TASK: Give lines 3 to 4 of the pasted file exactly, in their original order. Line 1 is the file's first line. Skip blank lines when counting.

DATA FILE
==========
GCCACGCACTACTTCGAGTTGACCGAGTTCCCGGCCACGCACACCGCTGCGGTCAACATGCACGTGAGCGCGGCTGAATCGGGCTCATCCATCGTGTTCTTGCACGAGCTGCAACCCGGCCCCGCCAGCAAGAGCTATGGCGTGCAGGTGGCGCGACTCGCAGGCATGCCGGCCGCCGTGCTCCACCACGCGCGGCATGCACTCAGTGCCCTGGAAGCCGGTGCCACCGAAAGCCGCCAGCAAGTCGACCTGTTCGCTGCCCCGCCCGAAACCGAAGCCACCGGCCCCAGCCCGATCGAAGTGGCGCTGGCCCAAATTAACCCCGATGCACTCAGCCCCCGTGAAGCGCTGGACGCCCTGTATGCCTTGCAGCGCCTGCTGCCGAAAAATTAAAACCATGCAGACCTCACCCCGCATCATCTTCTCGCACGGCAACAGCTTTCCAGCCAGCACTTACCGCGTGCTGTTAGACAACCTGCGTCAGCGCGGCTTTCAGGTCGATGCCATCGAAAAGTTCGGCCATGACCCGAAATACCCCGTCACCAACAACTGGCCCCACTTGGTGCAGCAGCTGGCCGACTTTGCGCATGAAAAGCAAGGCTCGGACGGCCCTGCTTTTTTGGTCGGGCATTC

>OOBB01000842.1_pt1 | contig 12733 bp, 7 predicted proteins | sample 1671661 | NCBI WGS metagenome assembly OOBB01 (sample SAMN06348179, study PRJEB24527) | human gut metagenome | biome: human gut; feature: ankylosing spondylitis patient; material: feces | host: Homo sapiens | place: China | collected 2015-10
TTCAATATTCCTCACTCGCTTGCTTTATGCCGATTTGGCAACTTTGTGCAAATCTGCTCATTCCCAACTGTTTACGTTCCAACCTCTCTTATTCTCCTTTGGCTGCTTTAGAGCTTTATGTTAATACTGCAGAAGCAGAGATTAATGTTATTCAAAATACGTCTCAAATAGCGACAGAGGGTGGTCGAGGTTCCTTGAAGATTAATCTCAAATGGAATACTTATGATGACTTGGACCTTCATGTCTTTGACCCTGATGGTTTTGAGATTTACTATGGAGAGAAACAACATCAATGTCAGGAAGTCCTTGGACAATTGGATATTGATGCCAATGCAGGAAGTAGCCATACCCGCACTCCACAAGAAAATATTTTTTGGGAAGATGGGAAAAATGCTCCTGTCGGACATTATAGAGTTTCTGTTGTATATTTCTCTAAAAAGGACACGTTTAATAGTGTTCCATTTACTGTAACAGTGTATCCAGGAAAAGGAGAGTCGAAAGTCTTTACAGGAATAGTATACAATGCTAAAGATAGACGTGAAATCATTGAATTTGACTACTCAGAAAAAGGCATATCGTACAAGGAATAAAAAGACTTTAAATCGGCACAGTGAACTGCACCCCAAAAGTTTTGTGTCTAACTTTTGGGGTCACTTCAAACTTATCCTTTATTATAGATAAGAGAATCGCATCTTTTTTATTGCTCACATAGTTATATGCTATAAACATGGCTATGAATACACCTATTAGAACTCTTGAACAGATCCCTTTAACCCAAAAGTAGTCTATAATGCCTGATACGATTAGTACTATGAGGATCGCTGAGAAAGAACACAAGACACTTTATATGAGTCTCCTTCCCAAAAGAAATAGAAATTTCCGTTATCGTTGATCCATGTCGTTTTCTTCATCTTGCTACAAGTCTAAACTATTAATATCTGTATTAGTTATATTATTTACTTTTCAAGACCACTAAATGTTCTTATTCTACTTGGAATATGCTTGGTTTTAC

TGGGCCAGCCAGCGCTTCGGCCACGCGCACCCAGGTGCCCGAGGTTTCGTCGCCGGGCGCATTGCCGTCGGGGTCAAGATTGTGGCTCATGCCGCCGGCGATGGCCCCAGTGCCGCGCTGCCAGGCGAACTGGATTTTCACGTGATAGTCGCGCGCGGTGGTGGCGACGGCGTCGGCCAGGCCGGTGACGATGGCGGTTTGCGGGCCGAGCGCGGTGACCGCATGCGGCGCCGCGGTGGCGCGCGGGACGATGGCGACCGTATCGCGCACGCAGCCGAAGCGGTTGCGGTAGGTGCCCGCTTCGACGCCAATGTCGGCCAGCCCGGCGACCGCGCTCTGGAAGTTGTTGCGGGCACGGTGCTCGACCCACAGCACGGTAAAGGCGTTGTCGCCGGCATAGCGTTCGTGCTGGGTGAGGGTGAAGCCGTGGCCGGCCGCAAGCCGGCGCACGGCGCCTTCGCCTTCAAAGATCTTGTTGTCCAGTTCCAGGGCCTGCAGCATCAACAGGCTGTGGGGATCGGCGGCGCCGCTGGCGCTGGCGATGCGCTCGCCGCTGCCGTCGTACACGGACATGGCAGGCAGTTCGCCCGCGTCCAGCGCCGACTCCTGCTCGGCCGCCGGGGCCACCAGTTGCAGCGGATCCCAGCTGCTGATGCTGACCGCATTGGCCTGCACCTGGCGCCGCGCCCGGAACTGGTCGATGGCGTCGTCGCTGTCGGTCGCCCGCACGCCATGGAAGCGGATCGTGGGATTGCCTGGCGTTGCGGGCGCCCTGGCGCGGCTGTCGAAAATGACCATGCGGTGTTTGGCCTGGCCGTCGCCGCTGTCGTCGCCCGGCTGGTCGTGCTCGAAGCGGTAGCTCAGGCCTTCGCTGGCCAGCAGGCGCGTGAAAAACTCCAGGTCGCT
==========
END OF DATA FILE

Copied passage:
TTCAATATTCCTCACTCGCTTGCTTTATGCCGATTTGGCAACTTTGTGCAAATCTGCTCATTCCCAACTGTTTACGTTCCAACCTCTCTTATTCTCCTTTGGCTGCTTTAGAGCTTTATGTTAATACTGCAGAAGCAGAGATTAATGTTATTCAAAATACGTCTCAAATAGCGACAGAGGGTGGTCGAGGTTCCTTGAAGATTAATCTCAAATGGAATACTTATGATGACTTGGACCTTCATGTCTTTGACCCTGATGGTTTTGAGATTTACTATGGAGAGAAACAACATCAATGTCAGGAAGTCCTTGGACAATTGGATATTGATGCCAATGCAGGAAGTAGCCATACCCGCACTCCACAAGAAAATATTTTTTGGGAAGATGGGAAAAATGCTCCTGTCGGACATTATAGAGTTTCTGTTGTATATTTCTCTAAAAAGGACACGTTTAATAGTGTTCCATTTACTGTAACAGTGTATCCAGGAAAAGGAGAGTCGAAAGTCTTTACAGGAATAGTATACAATGCTAAAGATAGACGTGAAATCATTGAATTTGACTACTCAGAAAAAGGCATATCGTACAAGGAATAAAAAGACTTTAAATCGGCACAGTGAACTGCACCCCAAAAGTTTTGTGTCTAACTTTTGGGGTCACTTCAAACTTATCCTTTATTATAGATAAGAGAATCGCATCTTTTTTATTGCTCACATAGTTATATGCTATAAACATGGCTATGAATACACCTATTAGAACTCTTGAACAGATCCCTTTAACCCAAAAGTAGTCTATAATGCCTGATACGATTAGTACTATGAGGATCGCTGAGAAAGAACACAAGACACTTTATATGAGTCTCCTTCCCAAAAGAAATAGAAATTTCCGTTATCGTTGATCCATGTCGTTTTCTTCATCTTGCTACAAGTCTAAACTATTAATATCTGTATTAGTTATATTATTTACTTTTCAAGACCACTAAATGTTCTTATTCTACTTGGAATATGCTTGGTTTTAC

TGGGCCAGCCAGCGCTTCGGCCACGCGCACCCAGGTGCCCGAGGTTTCGTCGCCGGGCGCATTGCCGTCGGGGTCAAGATTGTGGCTCATGCCGCCGGCGATGGCCCCAGTGCCGCGCTGCCAGGCGAACTGGATTTTCACGTGATAGTCGCGCGCGGTGGTGGCGACGGCGTCGGCCAGGCCGGTGACGATGGCGGTTTGCGGGCCGAGCGCGGTGACCGCATGCGGCGCCGCGGTGGCGCGCGGGACGATGGCGACCGTATCGCGCACGCAGCCGAAGCGGTTGCGGTAGGTGCCCGCTTCGACGCCAATGTCGGCCAGCCCGGCGACCGCGCTCTGGAAGTTGTTGCGGGCACGGTGCTCGACCCACAGCACGGTAAAGGCGTTGTCGCCGGCATAGCGTTCGTGCTGGGTGAGGGTGAAGCCGTGGCCGGCCGCAAGCCGGCGCACGGCGCCTTCGCCTTCAAAGATCTTGTTGTCCAGTTCCAGGGCCTGCAGCATCAACAGGCTGTGGGGATCGGCGGCGCCGCTGGCGCTGGCGATGCGCTCGCCGCTGCCGTCGTACACGGACATGGCAGGCAGTTCGCCCGCGTCCAGCGCCGACTCCTGCTCGGCCGCCGGGGCCACCAGTTGCAGCGGATCCCAGCTGCTGATGCTGACCGCATTGGCCTGCACCTGGCGCCGCGCCCGGAACTGGTCGATGGCGTCGTCGCTGTCGGTCGCCCGCACGCCATGGAAGCGGATCGTGGGATTGCCTGGCGTTGCGGGCGCCCTGGCGCGGCTGTCGAAAATGACCATGCGGTGTTTGGCCTGGCCGTCGCCGCTGTCGTCGCCCGGCTGGTCGTGCTCGAAGCGGTAGCTCAGGCCTTCGCTGGCCAGCAGGCGCGTGAAAAACTCCAGGTCGCT